Flemish Uprising of 1323–28

The following article is from The Great Soviet Encyclopedia (1979). It might be outdated or ideologically biased.

Flemish Uprising of 1323–28


an uprising of peasants and burghers in Flanders; one of the largest and most violent uprisings of the Middle Ages. The uprising represented the class protest of the peasants of maritime Flanders, who enjoyed personal freedom, a privileged form of quitrent, and self-government, against burdensome taxes and the threat to their economic and legal status posed by the feudal lords. It also reflected the struggle of the cities to retain and expand privileges and liberties that were being threatened by the count of Flanders, Louis of Nevers, and his ally, the king of France.

The uprising began in December 1323. A truce concluded in April 1324 was soon broken by the rebels. In the second stage of the uprising, from the end of 1324 to April 1326, the peasants received the direct support of the people of Bruges, who took the count captive, and Ypres. Under the threat of French intervention, the moderate elements concluded a peace treaty in April 1326. The third stage of the uprising, from May 1326 to August 1328, was particularly savage—many castles, monasteries, and churches were destroyed, and thousands of people were killed. The rebels were led by the peasant Jacob Peyt and Segher Janssone. The uprising ended on Aug. 23, 1328, when the French king, responding to an appeal by the count of Flanders, defeated the peasants and burghers at Cassel. The victors exacted cruel reprisals—the leaders of the uprising were executed, and the rebellious cities and peasant districts were stripped of their privileges.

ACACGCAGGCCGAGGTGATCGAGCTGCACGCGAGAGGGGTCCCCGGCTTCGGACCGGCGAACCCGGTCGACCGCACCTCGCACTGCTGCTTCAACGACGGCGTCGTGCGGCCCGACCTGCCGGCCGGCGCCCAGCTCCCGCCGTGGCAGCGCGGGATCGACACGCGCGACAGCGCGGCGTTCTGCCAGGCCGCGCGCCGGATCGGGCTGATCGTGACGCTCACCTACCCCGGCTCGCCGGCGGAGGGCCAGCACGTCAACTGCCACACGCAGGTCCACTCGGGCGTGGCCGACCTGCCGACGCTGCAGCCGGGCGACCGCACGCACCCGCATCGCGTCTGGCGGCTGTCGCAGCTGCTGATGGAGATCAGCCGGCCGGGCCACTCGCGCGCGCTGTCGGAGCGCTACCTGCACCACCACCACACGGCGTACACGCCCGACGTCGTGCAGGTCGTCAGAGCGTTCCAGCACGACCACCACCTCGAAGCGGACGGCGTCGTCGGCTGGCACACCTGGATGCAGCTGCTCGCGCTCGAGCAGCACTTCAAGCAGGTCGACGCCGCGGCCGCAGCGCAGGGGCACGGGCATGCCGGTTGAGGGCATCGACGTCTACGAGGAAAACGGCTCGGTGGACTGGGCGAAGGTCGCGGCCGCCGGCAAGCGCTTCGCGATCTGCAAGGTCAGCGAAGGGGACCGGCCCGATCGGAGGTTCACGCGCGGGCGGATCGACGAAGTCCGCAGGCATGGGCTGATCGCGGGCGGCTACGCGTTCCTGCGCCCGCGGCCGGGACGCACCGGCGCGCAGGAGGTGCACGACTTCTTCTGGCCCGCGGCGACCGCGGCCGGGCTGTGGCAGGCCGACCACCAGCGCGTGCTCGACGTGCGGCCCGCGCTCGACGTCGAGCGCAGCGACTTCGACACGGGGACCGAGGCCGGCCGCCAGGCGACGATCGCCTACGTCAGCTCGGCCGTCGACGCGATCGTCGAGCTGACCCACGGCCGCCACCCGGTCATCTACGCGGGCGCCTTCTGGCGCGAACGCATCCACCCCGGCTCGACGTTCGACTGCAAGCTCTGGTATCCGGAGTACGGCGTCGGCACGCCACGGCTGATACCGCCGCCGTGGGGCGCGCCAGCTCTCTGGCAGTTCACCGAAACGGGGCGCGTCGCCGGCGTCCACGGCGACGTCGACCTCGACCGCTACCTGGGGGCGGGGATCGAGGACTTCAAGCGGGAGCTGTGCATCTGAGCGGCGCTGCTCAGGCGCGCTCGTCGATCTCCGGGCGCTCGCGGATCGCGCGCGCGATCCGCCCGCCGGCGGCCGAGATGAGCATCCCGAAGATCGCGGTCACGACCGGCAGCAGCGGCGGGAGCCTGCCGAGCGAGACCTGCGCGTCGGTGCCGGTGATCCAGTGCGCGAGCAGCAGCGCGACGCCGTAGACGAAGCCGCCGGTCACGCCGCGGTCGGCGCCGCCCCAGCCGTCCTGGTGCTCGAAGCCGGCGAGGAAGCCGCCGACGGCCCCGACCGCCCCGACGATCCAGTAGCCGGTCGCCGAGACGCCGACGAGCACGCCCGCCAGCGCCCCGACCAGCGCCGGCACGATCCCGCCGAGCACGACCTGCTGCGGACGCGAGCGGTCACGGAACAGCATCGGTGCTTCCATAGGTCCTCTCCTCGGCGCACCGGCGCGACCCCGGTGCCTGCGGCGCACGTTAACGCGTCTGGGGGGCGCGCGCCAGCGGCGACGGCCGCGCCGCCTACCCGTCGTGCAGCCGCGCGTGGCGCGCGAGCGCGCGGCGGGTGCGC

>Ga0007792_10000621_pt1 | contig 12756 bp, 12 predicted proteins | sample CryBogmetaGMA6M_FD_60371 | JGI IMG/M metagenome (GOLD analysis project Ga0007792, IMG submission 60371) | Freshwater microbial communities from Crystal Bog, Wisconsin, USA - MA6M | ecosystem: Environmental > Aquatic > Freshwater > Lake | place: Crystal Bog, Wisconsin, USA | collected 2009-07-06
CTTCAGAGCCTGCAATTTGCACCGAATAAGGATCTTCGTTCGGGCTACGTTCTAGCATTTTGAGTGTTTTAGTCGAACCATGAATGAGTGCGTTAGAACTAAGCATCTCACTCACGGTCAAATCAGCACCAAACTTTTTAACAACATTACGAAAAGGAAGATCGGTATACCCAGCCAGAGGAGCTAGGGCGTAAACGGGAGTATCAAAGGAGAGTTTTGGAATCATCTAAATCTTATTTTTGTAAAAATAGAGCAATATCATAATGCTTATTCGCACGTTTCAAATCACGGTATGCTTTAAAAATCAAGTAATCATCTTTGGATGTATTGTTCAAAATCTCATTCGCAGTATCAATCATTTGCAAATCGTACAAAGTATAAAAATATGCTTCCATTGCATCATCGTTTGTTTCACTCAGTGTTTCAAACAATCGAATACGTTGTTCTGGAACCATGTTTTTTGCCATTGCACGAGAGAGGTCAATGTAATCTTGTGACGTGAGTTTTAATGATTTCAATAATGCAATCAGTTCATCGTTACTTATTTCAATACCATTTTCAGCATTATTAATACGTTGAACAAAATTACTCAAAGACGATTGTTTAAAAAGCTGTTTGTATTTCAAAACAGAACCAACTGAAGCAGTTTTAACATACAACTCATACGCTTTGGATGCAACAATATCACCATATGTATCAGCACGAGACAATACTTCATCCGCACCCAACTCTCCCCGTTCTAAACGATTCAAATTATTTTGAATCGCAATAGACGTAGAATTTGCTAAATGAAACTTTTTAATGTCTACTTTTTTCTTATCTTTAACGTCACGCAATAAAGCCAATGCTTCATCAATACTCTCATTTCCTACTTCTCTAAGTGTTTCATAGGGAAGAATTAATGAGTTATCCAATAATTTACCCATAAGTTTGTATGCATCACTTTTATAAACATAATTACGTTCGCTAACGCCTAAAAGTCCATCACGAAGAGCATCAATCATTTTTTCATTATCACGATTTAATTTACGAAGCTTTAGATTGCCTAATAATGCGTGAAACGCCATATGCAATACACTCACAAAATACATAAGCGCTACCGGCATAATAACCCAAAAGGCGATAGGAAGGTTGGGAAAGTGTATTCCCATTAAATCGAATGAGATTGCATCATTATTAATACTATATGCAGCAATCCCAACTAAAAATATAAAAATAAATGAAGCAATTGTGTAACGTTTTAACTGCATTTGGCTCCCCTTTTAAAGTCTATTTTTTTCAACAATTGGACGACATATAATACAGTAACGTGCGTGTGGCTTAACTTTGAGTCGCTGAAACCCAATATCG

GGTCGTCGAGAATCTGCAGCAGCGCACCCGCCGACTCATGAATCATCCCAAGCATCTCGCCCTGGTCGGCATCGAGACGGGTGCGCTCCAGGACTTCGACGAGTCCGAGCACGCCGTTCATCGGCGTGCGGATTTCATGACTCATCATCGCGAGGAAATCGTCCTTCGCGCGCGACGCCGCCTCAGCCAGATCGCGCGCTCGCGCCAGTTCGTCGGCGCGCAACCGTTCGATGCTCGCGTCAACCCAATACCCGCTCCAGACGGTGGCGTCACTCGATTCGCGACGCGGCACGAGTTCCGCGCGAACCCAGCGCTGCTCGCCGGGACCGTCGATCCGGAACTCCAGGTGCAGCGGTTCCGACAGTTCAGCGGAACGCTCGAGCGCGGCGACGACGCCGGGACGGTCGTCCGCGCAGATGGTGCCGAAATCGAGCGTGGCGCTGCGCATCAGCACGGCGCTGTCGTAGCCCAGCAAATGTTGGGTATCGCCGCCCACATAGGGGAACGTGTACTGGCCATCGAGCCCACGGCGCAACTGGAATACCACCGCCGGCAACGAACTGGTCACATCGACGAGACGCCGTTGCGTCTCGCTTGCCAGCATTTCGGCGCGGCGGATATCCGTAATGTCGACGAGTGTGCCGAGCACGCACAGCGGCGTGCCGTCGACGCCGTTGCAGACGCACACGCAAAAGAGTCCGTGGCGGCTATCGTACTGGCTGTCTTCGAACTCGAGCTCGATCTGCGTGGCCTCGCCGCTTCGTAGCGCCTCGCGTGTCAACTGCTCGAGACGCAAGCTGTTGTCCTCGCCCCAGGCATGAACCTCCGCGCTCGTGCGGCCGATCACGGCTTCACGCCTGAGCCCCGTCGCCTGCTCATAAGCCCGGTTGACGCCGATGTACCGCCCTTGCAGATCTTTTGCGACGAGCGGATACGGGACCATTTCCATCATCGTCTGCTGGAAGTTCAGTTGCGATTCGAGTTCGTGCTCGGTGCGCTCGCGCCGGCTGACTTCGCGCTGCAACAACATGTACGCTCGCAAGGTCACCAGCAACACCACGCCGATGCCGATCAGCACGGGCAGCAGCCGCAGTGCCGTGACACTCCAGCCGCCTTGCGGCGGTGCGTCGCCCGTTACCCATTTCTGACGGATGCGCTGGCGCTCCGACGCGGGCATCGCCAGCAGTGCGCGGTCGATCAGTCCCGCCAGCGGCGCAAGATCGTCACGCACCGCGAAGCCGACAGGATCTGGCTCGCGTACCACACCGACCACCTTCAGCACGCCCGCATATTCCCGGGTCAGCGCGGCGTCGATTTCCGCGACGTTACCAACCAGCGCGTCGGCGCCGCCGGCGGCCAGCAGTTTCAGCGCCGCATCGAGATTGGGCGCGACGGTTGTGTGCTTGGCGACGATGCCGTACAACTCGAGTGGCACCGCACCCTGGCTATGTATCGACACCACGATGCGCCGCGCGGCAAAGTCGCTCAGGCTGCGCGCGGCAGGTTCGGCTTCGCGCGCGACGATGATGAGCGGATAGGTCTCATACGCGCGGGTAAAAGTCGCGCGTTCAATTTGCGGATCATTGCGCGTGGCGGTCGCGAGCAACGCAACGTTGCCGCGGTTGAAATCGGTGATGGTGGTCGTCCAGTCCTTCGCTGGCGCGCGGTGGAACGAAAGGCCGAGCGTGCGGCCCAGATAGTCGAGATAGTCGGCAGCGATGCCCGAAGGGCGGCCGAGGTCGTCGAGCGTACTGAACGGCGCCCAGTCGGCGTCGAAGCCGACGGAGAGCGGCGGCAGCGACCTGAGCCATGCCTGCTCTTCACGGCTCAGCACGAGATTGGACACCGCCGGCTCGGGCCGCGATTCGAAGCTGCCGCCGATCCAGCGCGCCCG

The Great Soviet Encyclopedia, 3rd Edition (1970-1979). © 2010 The Gale Group, Inc. All rights reserved.